First, those guys will have that championship with them the rest of their lives. 2009 Ice player Torey Krug has played in a Stanley Cup Final and become an All-Rookie NHL defenseman, but he’s still referred to as a Clark Cup champ. Second, there is a sense of tremendous accomplishment when a goal is set and achieved. Those thoughts go through the mind when you see a group of players go through that over a preseason, regular season and a deep playoff run and vanquish every shred of competition. Two things virtually every player and coach said to me on the ice this spring was “we were 0-3-1,” and “we went from worst to first.”

The sense of accomplishment was great. It was in a worst-to-first scenario or an expansion team that was out of the playoff structure at midseason-to-champs scenario like the 2000 Ice. But it also is when you have a dominant team like the 1990 Ice — arguably the best minor pro team ever put together in Indianapolis — or the 1983 Checkers, a veteran back-to-back champion that was the taxi squad for a four-time Stanley Cup champion.

This series has been a couple of decades in the making. A few years back, I was a student at Indiana University, nearly done with finals, with little to do, in a study break in the library. I had heard a little bit about the Indianapolis Capitals winning championships in the 1940s and 50s, and wanted to find out more. When I started unfolding that story by looking at grainy microfilm of old newspapers, I couldn’t get enough. I wanted to learn more about the story of those teams and guys like Terry Sawchuk playing in the same rink I watched hockey games.

Every championship has a story. There’s the dominant teams like the 1990 Ice and the 1983 Checkers that rolled through the regular season and the playoffs, never facing elimination. There’s the teams that got hot at the right time, such as the 2009 Ice, a deep team that really became a contender when Mike Cichy put up video game numbers in the playoffs. Or the 2000 Ice, an expansion team that was out of the playoff picture on Jan. 1, but got hot and came together and simply refused to lose. Or the 1982 Checkers, who began to gain their championship form as the season — and the playoffs — went on. Or the 1950 Caps, who became the first team in AHL history to go 8-0 in the playoffs, beating the powerful Cleveland Barons along the way. There are the survivors — theĀ  1942 Caps had to survive two winner-take-all games and a Game 5 double overtime in a best-of-5 semifinal series ended by Judd McAtee’s swipe-and-score, the 1950; the 1958 Chiefs had a losing regular-season record but won two straight games in Louisville to take the Turner Cup in Game 7, clinching it by a hair at the final buzzer in a manner reminiscent of the 2009 Pittsburgh Penguins.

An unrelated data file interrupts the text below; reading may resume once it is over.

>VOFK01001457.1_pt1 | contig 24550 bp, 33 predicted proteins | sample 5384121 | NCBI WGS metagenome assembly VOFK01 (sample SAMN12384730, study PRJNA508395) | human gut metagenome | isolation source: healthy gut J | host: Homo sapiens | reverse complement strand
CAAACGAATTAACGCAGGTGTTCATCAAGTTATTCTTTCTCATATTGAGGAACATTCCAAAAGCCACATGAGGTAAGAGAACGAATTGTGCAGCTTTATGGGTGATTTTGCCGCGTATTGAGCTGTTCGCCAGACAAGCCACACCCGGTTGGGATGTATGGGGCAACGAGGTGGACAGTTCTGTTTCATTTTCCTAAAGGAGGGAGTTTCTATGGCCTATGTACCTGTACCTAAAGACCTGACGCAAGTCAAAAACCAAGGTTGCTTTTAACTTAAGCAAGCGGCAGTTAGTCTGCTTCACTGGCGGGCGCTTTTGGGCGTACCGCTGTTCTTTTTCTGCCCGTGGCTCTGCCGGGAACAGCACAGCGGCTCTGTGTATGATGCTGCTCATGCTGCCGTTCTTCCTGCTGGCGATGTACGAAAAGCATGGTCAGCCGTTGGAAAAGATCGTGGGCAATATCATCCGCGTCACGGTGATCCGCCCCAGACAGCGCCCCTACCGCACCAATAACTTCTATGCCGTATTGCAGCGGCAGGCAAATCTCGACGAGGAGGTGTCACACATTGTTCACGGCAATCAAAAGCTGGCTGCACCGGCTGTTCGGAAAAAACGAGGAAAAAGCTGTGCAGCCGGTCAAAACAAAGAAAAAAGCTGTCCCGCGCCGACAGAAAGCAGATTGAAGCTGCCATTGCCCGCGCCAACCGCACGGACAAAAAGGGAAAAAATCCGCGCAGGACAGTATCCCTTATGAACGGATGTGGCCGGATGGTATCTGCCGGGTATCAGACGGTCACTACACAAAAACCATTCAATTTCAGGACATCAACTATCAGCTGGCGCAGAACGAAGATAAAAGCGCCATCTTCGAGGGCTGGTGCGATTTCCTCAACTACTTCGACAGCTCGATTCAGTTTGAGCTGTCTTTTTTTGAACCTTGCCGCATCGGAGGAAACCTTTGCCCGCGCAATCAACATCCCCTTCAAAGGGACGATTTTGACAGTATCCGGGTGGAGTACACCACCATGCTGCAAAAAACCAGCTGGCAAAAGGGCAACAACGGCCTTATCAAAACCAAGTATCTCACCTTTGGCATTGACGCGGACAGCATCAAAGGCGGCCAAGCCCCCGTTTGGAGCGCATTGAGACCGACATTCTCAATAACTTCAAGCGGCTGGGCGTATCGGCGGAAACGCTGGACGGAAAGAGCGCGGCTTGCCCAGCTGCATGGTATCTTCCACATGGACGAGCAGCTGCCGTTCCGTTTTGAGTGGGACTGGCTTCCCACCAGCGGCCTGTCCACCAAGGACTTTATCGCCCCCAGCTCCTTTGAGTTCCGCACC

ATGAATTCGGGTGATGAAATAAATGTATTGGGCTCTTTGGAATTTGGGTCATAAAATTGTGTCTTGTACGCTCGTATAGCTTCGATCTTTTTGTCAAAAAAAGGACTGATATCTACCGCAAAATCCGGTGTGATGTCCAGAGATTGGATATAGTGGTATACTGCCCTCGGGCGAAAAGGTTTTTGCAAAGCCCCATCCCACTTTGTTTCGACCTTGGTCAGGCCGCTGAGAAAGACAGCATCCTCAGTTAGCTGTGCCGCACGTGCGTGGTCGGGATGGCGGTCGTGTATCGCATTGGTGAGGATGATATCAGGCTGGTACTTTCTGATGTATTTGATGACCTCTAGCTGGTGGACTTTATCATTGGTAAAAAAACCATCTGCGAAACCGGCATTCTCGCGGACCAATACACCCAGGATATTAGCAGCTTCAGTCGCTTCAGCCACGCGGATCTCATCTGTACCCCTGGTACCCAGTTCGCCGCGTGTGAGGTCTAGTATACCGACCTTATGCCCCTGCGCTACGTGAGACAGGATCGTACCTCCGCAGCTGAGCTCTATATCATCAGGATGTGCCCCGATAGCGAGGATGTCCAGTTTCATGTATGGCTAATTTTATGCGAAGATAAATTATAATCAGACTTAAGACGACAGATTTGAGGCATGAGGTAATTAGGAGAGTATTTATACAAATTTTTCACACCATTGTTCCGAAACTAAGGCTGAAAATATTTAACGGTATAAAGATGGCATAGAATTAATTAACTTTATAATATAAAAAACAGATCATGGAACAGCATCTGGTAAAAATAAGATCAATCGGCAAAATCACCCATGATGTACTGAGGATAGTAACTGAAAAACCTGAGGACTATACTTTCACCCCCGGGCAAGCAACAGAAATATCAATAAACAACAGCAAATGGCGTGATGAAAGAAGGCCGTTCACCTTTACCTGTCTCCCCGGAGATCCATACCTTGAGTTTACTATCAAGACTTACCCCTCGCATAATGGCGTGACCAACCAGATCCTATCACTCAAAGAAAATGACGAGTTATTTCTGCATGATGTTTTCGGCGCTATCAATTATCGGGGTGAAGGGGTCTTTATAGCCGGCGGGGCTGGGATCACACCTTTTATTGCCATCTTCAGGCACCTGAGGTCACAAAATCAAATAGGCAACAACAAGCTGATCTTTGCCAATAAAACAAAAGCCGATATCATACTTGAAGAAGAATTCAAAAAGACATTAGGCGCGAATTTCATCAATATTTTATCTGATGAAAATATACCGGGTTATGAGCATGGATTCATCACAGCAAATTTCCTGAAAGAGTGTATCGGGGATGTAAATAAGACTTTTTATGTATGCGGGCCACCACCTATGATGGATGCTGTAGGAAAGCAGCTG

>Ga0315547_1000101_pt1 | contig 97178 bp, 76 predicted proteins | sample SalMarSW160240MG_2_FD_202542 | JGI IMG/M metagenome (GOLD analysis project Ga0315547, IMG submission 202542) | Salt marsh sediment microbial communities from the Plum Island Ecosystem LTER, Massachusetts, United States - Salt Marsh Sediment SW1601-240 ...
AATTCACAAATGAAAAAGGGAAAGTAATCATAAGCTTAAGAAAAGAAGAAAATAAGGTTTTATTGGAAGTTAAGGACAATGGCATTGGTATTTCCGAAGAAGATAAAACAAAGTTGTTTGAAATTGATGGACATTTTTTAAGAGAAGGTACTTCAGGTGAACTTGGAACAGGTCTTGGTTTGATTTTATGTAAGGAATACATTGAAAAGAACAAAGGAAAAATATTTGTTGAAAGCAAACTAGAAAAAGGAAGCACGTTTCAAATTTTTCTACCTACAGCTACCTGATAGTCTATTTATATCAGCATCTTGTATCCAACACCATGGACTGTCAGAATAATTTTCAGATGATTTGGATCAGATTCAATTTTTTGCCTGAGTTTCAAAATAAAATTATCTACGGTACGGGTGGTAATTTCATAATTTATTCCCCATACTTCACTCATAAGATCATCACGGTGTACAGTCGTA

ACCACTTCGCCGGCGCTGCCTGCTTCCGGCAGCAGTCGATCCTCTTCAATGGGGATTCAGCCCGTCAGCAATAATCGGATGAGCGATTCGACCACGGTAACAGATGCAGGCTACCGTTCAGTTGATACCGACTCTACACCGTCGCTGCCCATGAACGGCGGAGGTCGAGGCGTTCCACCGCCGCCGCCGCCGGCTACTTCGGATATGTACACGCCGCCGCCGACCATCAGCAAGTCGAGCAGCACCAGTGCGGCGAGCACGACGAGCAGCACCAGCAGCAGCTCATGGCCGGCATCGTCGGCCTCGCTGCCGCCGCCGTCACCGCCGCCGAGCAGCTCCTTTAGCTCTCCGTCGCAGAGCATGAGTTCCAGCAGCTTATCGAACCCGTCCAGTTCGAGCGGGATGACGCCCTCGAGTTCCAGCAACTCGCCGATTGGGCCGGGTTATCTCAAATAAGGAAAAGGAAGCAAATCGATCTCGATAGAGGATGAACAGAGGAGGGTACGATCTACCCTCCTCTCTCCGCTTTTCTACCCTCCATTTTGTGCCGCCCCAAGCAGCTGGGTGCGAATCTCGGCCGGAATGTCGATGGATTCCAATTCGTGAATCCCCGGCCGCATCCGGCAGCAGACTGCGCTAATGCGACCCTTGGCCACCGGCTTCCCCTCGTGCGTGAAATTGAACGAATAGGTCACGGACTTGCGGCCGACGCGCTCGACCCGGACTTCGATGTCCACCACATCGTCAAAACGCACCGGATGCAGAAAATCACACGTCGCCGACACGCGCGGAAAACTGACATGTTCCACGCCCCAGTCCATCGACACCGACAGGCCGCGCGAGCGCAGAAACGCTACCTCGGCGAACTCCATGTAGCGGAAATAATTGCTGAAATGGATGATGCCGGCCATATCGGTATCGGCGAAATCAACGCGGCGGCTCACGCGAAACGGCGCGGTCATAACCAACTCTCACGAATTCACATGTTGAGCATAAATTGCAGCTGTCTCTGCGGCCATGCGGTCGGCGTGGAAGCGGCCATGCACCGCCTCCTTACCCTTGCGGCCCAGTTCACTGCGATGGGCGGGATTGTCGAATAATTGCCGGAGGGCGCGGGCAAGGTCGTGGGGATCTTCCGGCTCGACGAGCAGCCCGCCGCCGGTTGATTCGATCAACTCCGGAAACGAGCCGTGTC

And, not in the series were the teams that maybe put together memorable years or playoff runs that didn’t win titles. The 1984 Checkers barely made the playoffs, but found their mojo in the postseason and upset a loaded Colorado Flames team in the CHL semis. The 1977 Racers swept the favored Cincinnati Stingers, with Gene Peacosh’s triple-OT goal in Game 1 spurring them on, but fell to the eventual WHA champion Quebec Nordiques in the semis. The 1940 Caps lost the semifinal series — a matchup of division champs — on an overtime goal by a future Indy legend, Hal Jackson. Marc Lamothe’s amazing run in net in 1999, leading the Ice to a series win over Cincinnati and a close series against heavily-favored Detroit.

Our hockey history is rich. Indy teams have won nine championships, in five different leagues, with six different franchises. The ECHL’s Indy Fuel are ready to open the next chapter in that history. Hopefully, that will soon include the 10th championship in our city’s hockey history.

Here is each retrospective in Indy’s Title Teams: